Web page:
Amr Radwan’s Story
I had symptoms for a few years starting when I was around 30. I had recently returned from Afghanistan and chalked it up to some random parasitic infection; Maybe I drank the water inadvertently or ate something that wasn’t quite up to snuff. I remember my wife (then fiancée) begging me to go see a doctor. “This isn’t normal,” I remember her saying. And with my machismo attitude I thought, “No, it’s probably just a bad case of food poisoning. I’ll be OK.”
After a few years of these symptoms, I realized I was not OK. I went to a gastroenterologist (GI) when I was 32 and remember being asked to provide a stool sample, but the nurses didn’t have the kits available. Again, my machismo attitude got the best of me and I opted out of using a Ziploc bag. The next year, I had some chest pain and went to see my cardiologist. She told me to go see my GI again, and through a process of trying to rule out pancreatic cancer after a low vitamin D level, I requested the colonscopy with the endoscopy that the doctor advised. That’s when they found the tumor.
I had just turned 34, and I still remember reading the words “likely malignant” describing the tumor. I fought back the tears and the thousand other emotions that raced through me as the doctor offered me his best grimace and told me we would know soon. A few days later, I was diagnosed with mildly differentiated rectal adenocarcinoma.
I immediately thought about my wife, my kids and my life. I thought about what they would do without me. What would my parents feel like outliving their son? What about my siblings? Who would watch over them? It was the worst feeling in the world, this feeling of helplessness that seemed to just take over.
Working While in Treatment
I had to work through my treatment, and it wasn’t always easy. I was traveling to a project in New York while my wife and kids were in Maryland. I asked for a transfer to the local office, which I was granted, and kept my schedule as best I could around all my appointments. Short Term Disability was not an option, as it would have yielded a huge pay cut. I even went to work a few days after I left the hospital following all my surgeries, which resulted in prolonged healing of wounds.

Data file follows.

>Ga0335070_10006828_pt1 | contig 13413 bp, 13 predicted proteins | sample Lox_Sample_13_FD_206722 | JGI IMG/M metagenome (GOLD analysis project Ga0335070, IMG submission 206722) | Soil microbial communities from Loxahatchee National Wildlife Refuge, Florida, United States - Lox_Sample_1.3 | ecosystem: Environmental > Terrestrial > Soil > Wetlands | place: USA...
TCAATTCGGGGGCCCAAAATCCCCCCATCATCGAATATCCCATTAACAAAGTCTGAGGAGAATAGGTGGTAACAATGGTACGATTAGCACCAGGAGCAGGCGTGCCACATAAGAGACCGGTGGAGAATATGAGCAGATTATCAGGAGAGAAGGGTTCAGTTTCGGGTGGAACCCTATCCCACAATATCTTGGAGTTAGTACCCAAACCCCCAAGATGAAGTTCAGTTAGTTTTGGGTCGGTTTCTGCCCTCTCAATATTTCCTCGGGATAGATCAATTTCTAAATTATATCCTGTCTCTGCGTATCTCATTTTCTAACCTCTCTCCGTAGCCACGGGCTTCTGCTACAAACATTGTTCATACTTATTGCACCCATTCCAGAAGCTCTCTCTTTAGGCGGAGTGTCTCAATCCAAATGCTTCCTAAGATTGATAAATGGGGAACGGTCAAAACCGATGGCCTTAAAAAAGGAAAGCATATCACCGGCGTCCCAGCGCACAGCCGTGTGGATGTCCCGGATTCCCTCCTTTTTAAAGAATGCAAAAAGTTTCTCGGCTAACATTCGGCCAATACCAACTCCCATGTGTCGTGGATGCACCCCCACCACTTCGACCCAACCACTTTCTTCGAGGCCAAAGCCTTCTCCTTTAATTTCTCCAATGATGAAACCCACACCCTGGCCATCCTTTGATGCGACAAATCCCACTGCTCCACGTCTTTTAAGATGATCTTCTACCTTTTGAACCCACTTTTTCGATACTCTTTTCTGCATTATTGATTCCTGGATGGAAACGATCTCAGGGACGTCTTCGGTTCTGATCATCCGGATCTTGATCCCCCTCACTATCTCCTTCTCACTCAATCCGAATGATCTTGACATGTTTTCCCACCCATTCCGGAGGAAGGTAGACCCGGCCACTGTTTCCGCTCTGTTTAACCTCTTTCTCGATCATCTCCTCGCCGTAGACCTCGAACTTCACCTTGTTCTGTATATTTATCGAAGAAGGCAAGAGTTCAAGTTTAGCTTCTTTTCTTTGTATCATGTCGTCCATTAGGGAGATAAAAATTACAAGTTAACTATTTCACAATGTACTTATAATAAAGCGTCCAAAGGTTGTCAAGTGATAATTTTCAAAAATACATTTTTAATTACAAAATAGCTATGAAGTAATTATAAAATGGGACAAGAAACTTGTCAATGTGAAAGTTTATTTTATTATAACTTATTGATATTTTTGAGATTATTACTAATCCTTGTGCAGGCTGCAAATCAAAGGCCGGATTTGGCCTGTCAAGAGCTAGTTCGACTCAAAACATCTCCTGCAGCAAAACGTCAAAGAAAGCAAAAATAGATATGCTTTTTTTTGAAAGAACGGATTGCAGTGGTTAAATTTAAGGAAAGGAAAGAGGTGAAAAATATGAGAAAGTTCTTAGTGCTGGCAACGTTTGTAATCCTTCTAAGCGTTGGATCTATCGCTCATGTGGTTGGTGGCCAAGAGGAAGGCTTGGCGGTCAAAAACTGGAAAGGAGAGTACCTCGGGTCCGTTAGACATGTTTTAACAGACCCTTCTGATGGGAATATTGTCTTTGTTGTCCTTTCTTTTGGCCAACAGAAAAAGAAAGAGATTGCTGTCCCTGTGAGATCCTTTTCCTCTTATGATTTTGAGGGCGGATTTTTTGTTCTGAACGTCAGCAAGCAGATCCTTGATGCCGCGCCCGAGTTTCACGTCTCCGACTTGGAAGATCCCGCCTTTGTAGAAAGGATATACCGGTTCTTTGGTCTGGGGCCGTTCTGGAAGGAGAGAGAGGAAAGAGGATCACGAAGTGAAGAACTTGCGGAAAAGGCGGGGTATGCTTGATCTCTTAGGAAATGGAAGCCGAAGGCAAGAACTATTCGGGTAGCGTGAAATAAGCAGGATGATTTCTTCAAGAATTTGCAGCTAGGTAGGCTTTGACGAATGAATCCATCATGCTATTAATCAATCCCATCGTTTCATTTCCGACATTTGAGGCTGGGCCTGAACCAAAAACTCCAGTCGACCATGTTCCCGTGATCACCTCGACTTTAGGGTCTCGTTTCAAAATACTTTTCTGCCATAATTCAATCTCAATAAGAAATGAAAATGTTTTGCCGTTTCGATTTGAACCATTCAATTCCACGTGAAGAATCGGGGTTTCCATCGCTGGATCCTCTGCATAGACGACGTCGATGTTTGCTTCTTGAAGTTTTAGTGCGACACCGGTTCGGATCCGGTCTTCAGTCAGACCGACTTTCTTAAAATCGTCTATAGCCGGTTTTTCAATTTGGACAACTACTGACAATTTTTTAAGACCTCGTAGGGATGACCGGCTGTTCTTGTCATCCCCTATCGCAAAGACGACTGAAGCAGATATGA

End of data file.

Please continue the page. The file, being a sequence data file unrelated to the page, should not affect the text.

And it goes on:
At times, I still don’t believe I had cancer. It all seems like a horrible nightmare that I have to relive every time I go in for my follow up tests.
But my wife and kids kept me focused, and still do. My wife was with me every step of the way; she was a rock. She stood with me and never flinched. I knew I had to win every battle and the war, and I had no time to feel sorry for myself. Between my family and my parents being around when we needed them the most, it was a lot easier to stay focused on the challenge and not on the day-to-day distractions.
Learning Through Challenges
I’ve learned so much through this experience. My diet was horrible; my sedentary job was not good for me; I wasn’t active enough. I needed to make a lot of changes. I also learned how tough I really was. I knew I was tough, but it was never tested like this before. I look back at the five months of wearing ileostomy hardware and realize nothing will ever be as challenging to my psyche as that was. Also, life is too short. Cherish the people you love and do everything you can to enjoy every moment of your life.
I have not passed a friend or colleague without talking to them about the importance of screening. I tell them all to go get checked because it’s better to catch it earlier than later and this disease knows no age. I hope they listen. And in case they weren’t listening when I said it the first time, I say it again.
Screening should be a covered test, and this pipe dream that it only happens after 50 needs to go away. I was shocked at how fortunate I was that I was only at stage II, when so many in my age group are being diagnosed at stage III or have passed away.
To those recently diagnosed: We only face challenges we can overcome. It’s a long, hard and very taxing experience, but you have to keep the right attitude and fight back.
Amr Radwan, 35
One year NED (no evidence of disease)